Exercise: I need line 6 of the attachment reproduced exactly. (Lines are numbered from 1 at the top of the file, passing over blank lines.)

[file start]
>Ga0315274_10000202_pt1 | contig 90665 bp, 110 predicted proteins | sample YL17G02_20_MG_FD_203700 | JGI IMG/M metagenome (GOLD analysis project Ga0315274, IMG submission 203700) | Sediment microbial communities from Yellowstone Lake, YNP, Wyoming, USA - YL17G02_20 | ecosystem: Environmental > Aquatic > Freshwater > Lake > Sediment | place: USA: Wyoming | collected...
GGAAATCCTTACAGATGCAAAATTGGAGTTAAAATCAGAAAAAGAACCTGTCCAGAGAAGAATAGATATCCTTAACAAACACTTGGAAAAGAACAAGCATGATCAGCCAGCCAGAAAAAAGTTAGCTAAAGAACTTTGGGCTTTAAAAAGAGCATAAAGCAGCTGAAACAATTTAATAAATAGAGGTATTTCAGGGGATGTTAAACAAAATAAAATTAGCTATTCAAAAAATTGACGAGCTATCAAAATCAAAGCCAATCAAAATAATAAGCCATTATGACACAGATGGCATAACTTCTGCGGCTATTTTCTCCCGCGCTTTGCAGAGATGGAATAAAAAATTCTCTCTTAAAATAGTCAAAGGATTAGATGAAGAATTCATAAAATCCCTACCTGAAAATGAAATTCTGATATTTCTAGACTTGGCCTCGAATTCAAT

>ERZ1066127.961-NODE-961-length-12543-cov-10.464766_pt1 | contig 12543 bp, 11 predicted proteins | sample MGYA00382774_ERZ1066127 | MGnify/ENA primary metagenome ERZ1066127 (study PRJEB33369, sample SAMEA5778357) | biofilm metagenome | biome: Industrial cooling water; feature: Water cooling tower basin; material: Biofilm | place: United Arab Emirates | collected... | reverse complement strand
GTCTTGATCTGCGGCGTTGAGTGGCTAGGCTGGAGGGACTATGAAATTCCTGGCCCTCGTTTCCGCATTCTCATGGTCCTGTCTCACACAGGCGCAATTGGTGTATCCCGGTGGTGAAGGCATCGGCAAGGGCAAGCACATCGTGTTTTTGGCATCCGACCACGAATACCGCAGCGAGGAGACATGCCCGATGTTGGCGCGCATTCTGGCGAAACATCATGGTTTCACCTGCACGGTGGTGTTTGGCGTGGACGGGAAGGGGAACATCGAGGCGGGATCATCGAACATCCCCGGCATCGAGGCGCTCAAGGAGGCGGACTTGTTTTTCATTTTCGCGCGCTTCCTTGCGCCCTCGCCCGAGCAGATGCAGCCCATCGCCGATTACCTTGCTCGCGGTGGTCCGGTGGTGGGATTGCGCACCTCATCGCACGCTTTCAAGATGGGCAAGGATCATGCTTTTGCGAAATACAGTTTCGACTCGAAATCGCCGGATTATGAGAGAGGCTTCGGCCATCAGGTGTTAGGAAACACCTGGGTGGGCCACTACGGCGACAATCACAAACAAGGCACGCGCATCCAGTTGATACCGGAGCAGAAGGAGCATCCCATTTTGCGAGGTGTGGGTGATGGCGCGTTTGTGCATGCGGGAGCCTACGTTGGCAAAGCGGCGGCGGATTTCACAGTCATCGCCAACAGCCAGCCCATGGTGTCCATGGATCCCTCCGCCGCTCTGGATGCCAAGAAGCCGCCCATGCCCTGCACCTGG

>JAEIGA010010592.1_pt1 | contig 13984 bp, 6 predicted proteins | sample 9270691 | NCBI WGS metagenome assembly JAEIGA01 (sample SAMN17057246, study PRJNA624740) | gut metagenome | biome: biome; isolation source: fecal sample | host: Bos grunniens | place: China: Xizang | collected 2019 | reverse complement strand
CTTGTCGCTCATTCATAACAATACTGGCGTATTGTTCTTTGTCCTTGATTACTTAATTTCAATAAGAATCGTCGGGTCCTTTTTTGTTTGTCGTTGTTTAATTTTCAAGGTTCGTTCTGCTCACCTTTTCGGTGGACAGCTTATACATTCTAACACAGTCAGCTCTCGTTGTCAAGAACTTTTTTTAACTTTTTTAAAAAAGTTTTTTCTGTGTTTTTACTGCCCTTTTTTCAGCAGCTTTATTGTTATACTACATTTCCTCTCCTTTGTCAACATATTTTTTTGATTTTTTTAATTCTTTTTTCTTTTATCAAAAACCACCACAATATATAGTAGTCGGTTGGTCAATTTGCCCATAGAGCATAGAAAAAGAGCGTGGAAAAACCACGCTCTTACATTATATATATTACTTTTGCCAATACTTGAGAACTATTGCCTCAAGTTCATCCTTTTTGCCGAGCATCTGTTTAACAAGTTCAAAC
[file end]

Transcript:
CTTGTCGCTCATTCATAACAATACTGGCGTATTGTTCTTTGTCCTTGATTACTTAATTTCAATAAGAATCGTCGGGTCCTTTTTTGTTTGTCGTTGTTTAATTTTCAAGGTTCGTTCTGCTCACCTTTTCGGTGGACAGCTTATACATTCTAACACAGTCAGCTCTCGTTGTCAAGAACTTTTTTTAACTTTTTTAAAAAAGTTTTTTCTGTGTTTTTACTGCCCTTTTTTCAGCAGCTTTATTGTTATACTACATTTCCTCTCCTTTGTCAACATATTTTTTTGATTTTTTTAATTCTTTTTTCTTTTATCAAAAACCACCACAATATATAGTAGTCGGTTGGTCAATTTGCCCATAGAGCATAGAAAAAGAGCGTGGAAAAACCACGCTCTTACATTATATATATTACTTTTGCCAATACTTGAGAACTATTGCCTCAAGTTCATCCTTTTTGCCGAGCATCTGTTTAACAAGTTCAAAC